Second Window, Please

Please be aware that this story contains brief harsh language.

If I were to die today, I’d have to check my calendar first, to make sure it didn’t conflict with anything else. But if I was free, I’m sure I’d be hurried along through the existential drive-thru window, and be greeted by either a demon from hell or an angel from heaven. “Meet Your Maker,” a sign would say, and once I arrived at the first window, I’d be surprised, because I’d expected God to be a little bit taller.

“Oh, I’m not God,” the angel would say. “God’s way too busy to be greeting people at the door. If you stick around for a couple of years, you might run into him.”

“Really?” I’d say, confused. “I thought that there was no time in heaven?”

The angel would laugh.

“No time in heaven? That’s a good one. Who told you that?”

I would shrug, and the angel would continue to check me in, like a front desk clerk in a heavenly hotel.

“Is this your first time here?”

“Yes.” I would answer, confused and still recovering from my recent passing. “Wait. Do people come here a second time?”

“Just wanted to make sure you were doing the whole reincarnation thing,” the angel would say, sliding me a massive stack of paperwork.

“Reincarnation?” I’d ask. I’d learned about reincarnation in a religious studies class that I took in college, but never gave it much thought.

“Nah. Just fuckin’ with you. You’re either in or you’re out, and there’s no re-entry allowed.”

“Oh,” I’d say, awkwardly diverting my attention to the stack of paperwork. “What is all of this?”

“Well, we have to get some information about you, seeing as how you’ll be with us for the foreseeable future, right?”

I’d nod, and he’d step forward, seeing that I was still lost. He’d slide the paper over.

“See this here?” He’d point to one of the lines on the page, which would look almost as confusing as a tax form. “Just list down everything that you’re leaving behind that made a difference.”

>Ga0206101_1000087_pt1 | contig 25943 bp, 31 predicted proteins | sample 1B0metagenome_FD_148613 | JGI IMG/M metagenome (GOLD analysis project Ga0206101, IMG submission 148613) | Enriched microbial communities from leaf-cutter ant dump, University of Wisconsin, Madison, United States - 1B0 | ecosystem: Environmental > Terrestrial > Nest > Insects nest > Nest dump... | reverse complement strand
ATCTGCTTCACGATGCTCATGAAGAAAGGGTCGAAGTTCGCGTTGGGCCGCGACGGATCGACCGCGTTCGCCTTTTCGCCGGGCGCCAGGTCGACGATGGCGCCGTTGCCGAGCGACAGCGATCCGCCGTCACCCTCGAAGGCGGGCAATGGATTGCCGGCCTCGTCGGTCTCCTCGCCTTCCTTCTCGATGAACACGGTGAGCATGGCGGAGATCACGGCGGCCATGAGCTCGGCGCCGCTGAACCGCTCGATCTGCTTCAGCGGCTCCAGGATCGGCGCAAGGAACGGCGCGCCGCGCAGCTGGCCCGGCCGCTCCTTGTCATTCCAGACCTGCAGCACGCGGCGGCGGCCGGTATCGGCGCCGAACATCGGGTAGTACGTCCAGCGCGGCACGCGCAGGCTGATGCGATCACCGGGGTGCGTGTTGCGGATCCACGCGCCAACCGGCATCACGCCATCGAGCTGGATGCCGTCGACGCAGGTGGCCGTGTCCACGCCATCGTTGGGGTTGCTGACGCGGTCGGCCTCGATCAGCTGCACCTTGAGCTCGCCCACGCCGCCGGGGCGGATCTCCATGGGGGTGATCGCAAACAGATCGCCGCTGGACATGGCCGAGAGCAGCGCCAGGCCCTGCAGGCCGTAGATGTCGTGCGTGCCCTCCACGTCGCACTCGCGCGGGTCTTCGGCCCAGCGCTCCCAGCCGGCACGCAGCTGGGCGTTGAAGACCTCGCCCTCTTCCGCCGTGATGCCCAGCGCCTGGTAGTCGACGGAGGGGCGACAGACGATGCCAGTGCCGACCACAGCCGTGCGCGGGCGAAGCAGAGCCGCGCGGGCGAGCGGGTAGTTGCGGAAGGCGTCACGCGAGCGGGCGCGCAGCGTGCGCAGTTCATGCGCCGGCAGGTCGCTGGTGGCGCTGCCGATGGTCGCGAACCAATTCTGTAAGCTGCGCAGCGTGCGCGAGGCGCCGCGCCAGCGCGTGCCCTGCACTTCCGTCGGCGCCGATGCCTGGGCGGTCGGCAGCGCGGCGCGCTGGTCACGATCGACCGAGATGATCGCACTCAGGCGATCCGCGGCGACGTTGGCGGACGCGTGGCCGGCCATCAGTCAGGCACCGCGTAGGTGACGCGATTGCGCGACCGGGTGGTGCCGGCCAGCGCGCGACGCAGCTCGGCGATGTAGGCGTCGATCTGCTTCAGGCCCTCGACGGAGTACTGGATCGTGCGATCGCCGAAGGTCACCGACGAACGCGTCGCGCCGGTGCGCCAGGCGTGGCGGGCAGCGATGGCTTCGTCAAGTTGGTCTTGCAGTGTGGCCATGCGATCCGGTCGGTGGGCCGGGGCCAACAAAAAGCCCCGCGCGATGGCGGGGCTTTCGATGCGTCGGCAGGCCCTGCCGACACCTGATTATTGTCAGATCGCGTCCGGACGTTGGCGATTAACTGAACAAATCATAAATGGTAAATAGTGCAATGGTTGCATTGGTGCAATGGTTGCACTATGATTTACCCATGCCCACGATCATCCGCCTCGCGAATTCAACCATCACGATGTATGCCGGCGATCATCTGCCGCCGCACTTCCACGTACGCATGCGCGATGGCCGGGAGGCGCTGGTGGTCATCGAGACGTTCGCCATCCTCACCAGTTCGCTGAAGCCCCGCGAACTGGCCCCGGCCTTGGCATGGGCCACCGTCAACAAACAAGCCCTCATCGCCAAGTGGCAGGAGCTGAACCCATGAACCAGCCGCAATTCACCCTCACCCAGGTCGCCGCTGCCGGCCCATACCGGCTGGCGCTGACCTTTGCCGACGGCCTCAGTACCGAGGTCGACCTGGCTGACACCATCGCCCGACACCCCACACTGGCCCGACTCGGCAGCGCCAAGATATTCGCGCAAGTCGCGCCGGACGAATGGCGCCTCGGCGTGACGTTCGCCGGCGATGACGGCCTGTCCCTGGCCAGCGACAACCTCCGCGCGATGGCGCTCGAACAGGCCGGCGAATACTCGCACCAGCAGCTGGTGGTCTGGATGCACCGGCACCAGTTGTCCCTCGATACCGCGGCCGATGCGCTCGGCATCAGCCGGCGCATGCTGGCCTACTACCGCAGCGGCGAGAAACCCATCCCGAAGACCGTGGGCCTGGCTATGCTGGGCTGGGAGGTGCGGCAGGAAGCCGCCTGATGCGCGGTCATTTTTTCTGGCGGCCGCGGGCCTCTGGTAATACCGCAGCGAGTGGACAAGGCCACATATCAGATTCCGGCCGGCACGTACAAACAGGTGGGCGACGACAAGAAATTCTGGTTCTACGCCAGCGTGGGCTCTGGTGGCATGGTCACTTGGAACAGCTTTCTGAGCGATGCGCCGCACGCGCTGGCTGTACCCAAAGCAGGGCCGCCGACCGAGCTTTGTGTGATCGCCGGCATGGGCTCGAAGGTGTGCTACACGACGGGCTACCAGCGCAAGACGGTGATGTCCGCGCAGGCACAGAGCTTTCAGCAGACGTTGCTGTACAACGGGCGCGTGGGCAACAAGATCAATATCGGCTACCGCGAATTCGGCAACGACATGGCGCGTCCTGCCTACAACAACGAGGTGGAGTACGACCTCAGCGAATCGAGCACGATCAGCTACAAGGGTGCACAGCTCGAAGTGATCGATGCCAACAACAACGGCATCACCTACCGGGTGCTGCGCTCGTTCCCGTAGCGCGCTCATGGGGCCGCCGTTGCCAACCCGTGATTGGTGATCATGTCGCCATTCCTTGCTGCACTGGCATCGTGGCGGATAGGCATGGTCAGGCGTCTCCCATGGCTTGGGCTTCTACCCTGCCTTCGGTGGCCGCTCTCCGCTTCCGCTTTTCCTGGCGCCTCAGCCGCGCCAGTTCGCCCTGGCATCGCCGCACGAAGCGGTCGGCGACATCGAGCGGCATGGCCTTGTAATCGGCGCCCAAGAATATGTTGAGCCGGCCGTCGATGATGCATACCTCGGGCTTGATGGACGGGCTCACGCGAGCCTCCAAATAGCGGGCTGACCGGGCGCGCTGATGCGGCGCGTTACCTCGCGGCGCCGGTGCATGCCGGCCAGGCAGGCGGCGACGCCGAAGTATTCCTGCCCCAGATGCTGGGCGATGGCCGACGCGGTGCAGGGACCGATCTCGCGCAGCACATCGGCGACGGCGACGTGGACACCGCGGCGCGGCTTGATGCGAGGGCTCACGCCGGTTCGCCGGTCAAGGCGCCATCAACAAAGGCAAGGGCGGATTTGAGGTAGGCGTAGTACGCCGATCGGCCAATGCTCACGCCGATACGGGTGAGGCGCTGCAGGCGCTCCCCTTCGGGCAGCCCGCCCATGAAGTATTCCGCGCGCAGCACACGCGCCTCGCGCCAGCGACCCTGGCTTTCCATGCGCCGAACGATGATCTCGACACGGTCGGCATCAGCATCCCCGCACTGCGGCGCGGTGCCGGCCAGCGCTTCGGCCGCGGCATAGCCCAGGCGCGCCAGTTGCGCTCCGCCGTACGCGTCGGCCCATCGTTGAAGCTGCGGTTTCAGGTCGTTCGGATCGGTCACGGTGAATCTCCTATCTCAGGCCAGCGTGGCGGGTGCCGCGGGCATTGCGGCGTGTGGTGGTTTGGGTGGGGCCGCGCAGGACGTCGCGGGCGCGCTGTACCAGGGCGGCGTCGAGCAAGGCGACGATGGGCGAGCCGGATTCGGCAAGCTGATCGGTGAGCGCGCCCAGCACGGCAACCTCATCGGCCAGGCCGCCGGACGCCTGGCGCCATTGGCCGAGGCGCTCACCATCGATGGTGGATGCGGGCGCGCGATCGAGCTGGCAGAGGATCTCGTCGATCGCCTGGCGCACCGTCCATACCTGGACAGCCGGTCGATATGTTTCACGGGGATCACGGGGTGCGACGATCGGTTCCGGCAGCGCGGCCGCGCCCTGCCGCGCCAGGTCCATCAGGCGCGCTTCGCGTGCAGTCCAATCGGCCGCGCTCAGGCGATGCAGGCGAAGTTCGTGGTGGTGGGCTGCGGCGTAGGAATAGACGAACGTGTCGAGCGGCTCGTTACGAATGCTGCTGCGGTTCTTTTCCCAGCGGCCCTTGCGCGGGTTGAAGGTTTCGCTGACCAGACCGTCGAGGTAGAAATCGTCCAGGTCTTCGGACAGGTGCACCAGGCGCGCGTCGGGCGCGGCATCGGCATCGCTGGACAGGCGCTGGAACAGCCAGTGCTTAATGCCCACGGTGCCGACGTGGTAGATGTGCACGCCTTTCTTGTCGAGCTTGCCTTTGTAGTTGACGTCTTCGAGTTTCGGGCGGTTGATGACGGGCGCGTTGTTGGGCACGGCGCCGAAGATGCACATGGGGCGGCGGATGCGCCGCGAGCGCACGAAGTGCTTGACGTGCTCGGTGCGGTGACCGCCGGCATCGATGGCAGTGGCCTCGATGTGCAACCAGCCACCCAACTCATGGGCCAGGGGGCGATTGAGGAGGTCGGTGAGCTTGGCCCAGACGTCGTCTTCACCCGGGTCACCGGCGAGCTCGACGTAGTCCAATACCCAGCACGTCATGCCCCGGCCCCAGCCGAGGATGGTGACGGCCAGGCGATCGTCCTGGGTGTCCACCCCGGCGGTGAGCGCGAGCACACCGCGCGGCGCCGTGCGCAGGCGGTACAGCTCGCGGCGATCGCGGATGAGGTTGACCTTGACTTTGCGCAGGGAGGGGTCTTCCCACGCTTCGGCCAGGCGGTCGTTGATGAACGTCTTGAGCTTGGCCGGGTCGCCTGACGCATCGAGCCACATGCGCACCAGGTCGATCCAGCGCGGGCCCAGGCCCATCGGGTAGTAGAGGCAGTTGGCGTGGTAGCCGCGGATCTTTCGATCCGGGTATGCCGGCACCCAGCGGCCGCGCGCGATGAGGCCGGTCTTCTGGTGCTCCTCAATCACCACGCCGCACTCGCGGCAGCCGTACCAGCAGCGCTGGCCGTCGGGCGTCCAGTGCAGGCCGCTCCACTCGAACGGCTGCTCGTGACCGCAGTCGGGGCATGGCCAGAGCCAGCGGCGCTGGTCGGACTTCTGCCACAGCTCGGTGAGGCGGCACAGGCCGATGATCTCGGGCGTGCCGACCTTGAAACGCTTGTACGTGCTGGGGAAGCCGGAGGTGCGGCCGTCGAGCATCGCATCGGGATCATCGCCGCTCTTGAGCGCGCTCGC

“Everything I’m leaving behind that made a difference?” I’d ask, overwhelmed.

“Yeah,” he’d say. “Y’know. Anything that was important. Let me know if you have any questions, I gotta review these other requests for entry.” He’d point to a stack of papers, a dozen times larger than the one he’d given me.

I’d turn to the form, and try to think of where to begin.

If everything I’ve ever done caused a rippling schedule conflict in the calendar of existence, then everything I’ve ever done should make it onto this list. The smile I gave my daughter when she showed me a page of correct math problems––that goes pretty high on the list. The time I showed my son how to play “Honest” on the piano. That goes high on the list, too. My mind would begin to flood with all of the small memories, the perfectly accidental creation of moments that I’d left behind. Even the dull list of mundane experiences stuck to the floor of my subconscious might make it somewhere onto the list.

But before I put pen to paper, I would tap the angel on the shoulder, with just one more question:

“How many things do I need to list off? I mean, everything is pretty important, isn’t it? Doesn’t everything make a difference, in some way or another?”

Another angel would step forward, except he’d look a little bit different than the first one. A little brighter, maybe, a bit taller.

“That’s the question,” he’d say. “We’re asking you.”